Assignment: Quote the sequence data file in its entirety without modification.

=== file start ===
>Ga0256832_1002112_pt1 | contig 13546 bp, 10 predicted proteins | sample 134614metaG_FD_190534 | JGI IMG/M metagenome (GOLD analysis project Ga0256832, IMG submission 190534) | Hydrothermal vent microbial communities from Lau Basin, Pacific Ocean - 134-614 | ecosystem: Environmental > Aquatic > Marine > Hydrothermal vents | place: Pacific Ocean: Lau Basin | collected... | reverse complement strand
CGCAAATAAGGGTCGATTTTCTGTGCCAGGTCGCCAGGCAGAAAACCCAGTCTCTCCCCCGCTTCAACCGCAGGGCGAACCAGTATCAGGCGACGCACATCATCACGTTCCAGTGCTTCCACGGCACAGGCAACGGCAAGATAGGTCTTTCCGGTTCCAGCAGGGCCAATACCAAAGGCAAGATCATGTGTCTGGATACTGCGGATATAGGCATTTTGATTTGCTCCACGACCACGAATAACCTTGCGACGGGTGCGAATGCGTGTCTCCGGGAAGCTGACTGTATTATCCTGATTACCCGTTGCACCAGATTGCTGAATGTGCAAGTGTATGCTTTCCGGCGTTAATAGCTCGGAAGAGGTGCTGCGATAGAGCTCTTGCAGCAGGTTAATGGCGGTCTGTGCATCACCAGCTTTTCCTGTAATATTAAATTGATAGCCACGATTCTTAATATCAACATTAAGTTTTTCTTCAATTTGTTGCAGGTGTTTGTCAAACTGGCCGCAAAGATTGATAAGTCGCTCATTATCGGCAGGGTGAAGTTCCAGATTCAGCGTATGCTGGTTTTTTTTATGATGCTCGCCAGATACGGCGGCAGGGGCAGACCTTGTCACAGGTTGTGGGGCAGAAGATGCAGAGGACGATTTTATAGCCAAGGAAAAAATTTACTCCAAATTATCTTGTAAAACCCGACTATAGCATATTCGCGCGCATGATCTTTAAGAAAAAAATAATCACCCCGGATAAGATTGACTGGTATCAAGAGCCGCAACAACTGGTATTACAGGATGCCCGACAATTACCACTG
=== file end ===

>Ga0256832_1002112_pt1 | contig 13546 bp, 10 predicted proteins | sample 134614metaG_FD_190534 | JGI IMG/M metagenome (GOLD analysis project Ga0256832, IMG submission 190534) | Hydrothermal vent microbial communities from Lau Basin, Pacific Ocean - 134-614 | ecosystem: Environmental > Aquatic > Marine > Hydrothermal vents | place: Pacific Ocean: Lau Basin | collected... | reverse complement strand
CGCAAATAAGGGTCGATTTTCTGTGCCAGGTCGCCAGGCAGAAAACCCAGTCTCTCCCCCGCTTCAACCGCAGGGCGAACCAGTATCAGGCGACGCACATCATCACGTTCCAGTGCTTCCACGGCACAGGCAACGGCAAGATAGGTCTTTCCGGTTCCAGCAGGGCCAATACCAAAGGCAAGATCATGTGTCTGGATACTGCGGATATAGGCATTTTGATTTGCTCCACGACCACGAATAACCTTGCGACGGGTGCGAATGCGTGTCTCCGGGAAGCTGACTGTATTATCCTGATTACCCGTTGCACCAGATTGCTGAATGTGCAAGTGTATGCTTTCCGGCGTTAATAGCTCGGAAGAGGTGCTGCGATAGAGCTCTTGCAGCAGGTTAATGGCGGTCTGTGCATCACCAGCTTTTCCTGTAATATTAAATTGATAGCCACGATTCTTAATATCAACATTAAGTTTTTCTTCAATTTGTTGCAGGTGTTTGTCAAACTGGCCGCAAAGATTGATAAGTCGCTCATTATCGGCAGGGTGAAGTTCCAGATTCAGCGTATGCTGGTTTTTTTTATGATGCTCGCCAGATACGGCGGCAGGGGCAGACCTTGTCACAGGTTGTGGGGCAGAAGATGCAGAGGACGATTTTATAGCCAAGGAAAAAATTTACTCCAAATTATCTTGTAAAACCCGACTATAGCATATTCGCGCGCATGATCTTTAAGAAAAAAATAATCACCCCGGATAAGATTGACTGGTATCAAGAGCCGCAACAACTGGTATTACAGGATGCCCGACAATTACCACTG